Sudan’s Bashir tries to stall Darfur genocide ruling
The International Criminal Court said Monday that it will decide on March 4 whether to issue an arrest warrant for President Omar al-Bashir for charges of crimes against humanity and genocide.
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Critics of the ICC, and supporters of Bashir – and these two groups are not synonymous – argue that attempting to arrest Bashir now, in an election year, when relations with the former secessionist south and the rebellious Darfur region to the west, might simply make things worse for the Sudanese people. A Comprehensive Peace Accord between Khartoum and South Sudan could crumble if Bashir is removed from leadership.Skip to next paragraph
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The Darfur conflict – which has entered its sixth year with no end in sight – might be given new energy if rebels feel that there is no point in negotiating with a weak Khartoum government. A French aid organization in Darfur said Monday that two of its Sudanese staff were killed in a bandit attack.
Egypt's concern: regional stability
Opponents of the Bashir regime see the possible indictment as a victory against genocide. Any warrant is likely based on the Sudanese president's role in the deaths of more than 300,000 and the displacement of more than 2.5 million in Sudan's Darfur region.
But Egypt – which already hosts millions of Sudanese refugees in its borders – sees it as a potentially disastrous Pandora's box and a profound threat to regional stability.
"Egypt supports Sudan on the question of the ICC because it is very dangerous to the state of Sudan itself, not just to the regime of President Bashir," says Dr. Hani Raslan, an analyst at Cairo's Ahram Center and an expert in Sudan-Egypt relations. "Now that there is peace between the North and the South, Egypt does not want to see a return to a larger civil war."
While Mr. Mubarak is unwilling to come out too strongly in favor of a man many see as a war criminal, his government has nevertheless made it clear that it is strongly opposed to a possible indictment.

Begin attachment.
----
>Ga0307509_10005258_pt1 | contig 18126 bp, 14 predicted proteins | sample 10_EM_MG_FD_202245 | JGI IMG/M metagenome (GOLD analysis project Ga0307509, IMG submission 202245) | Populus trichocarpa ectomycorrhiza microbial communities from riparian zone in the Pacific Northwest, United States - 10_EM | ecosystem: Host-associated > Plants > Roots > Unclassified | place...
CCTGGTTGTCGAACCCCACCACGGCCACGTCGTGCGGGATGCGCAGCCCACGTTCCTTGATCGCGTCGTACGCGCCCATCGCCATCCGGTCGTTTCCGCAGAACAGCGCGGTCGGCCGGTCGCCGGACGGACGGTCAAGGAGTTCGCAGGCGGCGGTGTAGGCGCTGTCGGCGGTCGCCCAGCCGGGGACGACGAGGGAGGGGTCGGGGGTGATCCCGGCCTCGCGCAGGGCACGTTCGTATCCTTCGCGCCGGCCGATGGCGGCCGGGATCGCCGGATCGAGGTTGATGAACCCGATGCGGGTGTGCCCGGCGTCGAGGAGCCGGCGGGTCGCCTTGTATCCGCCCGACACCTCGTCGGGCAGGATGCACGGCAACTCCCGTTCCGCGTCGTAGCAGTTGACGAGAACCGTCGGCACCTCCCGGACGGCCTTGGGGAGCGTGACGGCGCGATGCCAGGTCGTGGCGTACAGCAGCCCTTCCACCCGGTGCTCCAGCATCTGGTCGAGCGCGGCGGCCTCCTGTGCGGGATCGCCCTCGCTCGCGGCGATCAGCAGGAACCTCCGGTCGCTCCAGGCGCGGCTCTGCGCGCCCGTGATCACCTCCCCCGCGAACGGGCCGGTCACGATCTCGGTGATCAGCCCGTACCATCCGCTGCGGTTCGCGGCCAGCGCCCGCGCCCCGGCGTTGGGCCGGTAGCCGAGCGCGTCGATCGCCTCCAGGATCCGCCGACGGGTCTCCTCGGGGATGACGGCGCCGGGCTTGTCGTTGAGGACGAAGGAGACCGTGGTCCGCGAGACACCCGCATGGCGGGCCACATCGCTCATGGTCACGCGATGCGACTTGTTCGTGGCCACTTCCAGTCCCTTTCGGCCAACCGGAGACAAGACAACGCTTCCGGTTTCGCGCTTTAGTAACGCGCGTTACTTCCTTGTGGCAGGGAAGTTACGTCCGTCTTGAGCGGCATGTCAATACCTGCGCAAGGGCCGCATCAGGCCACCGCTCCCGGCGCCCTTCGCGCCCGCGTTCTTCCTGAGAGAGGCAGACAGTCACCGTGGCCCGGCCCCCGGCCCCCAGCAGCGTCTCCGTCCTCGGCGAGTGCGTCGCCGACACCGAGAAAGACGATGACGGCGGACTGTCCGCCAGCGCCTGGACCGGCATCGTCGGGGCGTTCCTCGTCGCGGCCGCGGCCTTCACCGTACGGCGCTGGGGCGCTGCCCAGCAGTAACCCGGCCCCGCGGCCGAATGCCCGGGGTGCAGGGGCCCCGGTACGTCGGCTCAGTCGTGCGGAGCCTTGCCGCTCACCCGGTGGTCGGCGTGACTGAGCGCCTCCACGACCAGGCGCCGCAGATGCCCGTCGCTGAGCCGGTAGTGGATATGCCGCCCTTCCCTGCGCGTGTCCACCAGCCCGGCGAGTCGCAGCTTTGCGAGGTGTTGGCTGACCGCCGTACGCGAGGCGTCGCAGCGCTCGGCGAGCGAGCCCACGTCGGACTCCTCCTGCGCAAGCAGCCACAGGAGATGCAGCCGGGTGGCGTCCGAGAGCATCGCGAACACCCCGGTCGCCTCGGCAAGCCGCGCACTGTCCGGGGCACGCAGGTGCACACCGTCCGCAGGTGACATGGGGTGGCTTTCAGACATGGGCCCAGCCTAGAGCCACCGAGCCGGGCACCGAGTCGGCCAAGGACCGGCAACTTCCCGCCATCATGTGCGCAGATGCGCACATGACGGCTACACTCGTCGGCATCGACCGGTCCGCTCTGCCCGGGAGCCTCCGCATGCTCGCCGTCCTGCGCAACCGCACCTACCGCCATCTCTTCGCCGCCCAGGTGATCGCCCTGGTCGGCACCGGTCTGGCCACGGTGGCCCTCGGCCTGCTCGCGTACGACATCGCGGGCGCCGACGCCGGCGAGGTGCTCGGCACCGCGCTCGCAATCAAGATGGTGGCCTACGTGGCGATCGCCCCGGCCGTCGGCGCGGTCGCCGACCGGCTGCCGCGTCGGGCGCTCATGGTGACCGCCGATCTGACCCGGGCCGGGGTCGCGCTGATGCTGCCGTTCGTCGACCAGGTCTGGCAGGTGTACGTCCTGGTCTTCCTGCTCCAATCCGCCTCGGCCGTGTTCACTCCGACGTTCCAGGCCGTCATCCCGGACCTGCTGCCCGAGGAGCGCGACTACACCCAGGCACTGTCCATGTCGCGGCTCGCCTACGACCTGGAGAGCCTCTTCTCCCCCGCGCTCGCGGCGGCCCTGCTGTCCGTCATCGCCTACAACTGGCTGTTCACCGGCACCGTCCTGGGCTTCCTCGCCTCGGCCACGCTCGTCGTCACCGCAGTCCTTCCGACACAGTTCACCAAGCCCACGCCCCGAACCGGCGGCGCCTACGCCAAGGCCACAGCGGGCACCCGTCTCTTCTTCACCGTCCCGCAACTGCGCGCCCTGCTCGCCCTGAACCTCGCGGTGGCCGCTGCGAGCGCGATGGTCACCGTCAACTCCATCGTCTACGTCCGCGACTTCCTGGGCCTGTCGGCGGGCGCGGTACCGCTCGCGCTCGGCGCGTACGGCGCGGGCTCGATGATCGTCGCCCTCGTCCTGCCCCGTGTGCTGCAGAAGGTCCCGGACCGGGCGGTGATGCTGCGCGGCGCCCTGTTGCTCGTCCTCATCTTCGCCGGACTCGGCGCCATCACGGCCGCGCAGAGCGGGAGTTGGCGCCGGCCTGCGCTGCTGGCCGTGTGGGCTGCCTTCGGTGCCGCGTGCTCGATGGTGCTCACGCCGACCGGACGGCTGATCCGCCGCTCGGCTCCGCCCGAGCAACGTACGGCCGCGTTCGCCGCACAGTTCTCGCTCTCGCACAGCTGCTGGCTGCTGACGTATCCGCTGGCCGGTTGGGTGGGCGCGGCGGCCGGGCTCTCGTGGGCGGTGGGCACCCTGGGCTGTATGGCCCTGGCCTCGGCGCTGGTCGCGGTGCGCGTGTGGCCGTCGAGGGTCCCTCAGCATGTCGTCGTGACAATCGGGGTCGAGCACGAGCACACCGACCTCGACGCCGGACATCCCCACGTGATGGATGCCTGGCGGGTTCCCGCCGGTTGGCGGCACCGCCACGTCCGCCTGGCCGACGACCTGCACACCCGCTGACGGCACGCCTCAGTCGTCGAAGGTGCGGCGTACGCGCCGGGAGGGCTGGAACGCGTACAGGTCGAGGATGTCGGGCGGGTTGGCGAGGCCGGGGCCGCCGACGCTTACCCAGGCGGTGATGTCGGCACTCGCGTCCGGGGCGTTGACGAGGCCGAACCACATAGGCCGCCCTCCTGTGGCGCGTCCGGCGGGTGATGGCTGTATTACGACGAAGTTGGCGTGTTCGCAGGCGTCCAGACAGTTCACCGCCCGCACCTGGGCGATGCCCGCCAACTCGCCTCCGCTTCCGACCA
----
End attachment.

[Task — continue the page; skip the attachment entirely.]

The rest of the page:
The Egyptian government has objected to what it calls the "politicization and selectivity" of the ICC allegations, in the words of presidential spokesman Suleiman Awwad.
Speaking to reporters before Sunday's meeting, Mr. Awwad warned that an indictment could lead to wider instability.
Egypt and Sudan have a long history of mutual entanglement. From 1899 to 1956, Sudan was jointly administered as a condominium of Egypt and the British Empire. Cairo remains an important ally for Sudan. It is a traditional leader of the Arab world, and as a strategic ally of Europe and the United States, it is an important bridge to the West.
"Egypt is important for Sudan," says Abdel Malik al-Naiem, spokesman for the Sudanese Embassy in Cairo. "On the issue of the ICC indictment, Mubarak has made a very good effort for us over the last two weeks, especially by telling [French President Nicolas] Sarkozy that Egypt will support Sudan in this matter."
Stability concerns a canard?
Prendergast and other observers argue that Bashir's day in court is just a matter of time, and that it will actually bring more stability to the region, not less.
"This will provide a major opening for peace efforts on Darfur, as the only real path to a deferred ICC case is if the government secures a peace deal with Darfur's rebels," says Prendergast.
"All the diplomatic sound and fury emanating from Bashir's palace these days signifies nothing," he says. "The arrest warrant will have severe repercussions. If he laughs in the face of international justice, he will join the likes of Milosevic and Taylor who similarly laughed at their indictments but who ultimately ended up in custody."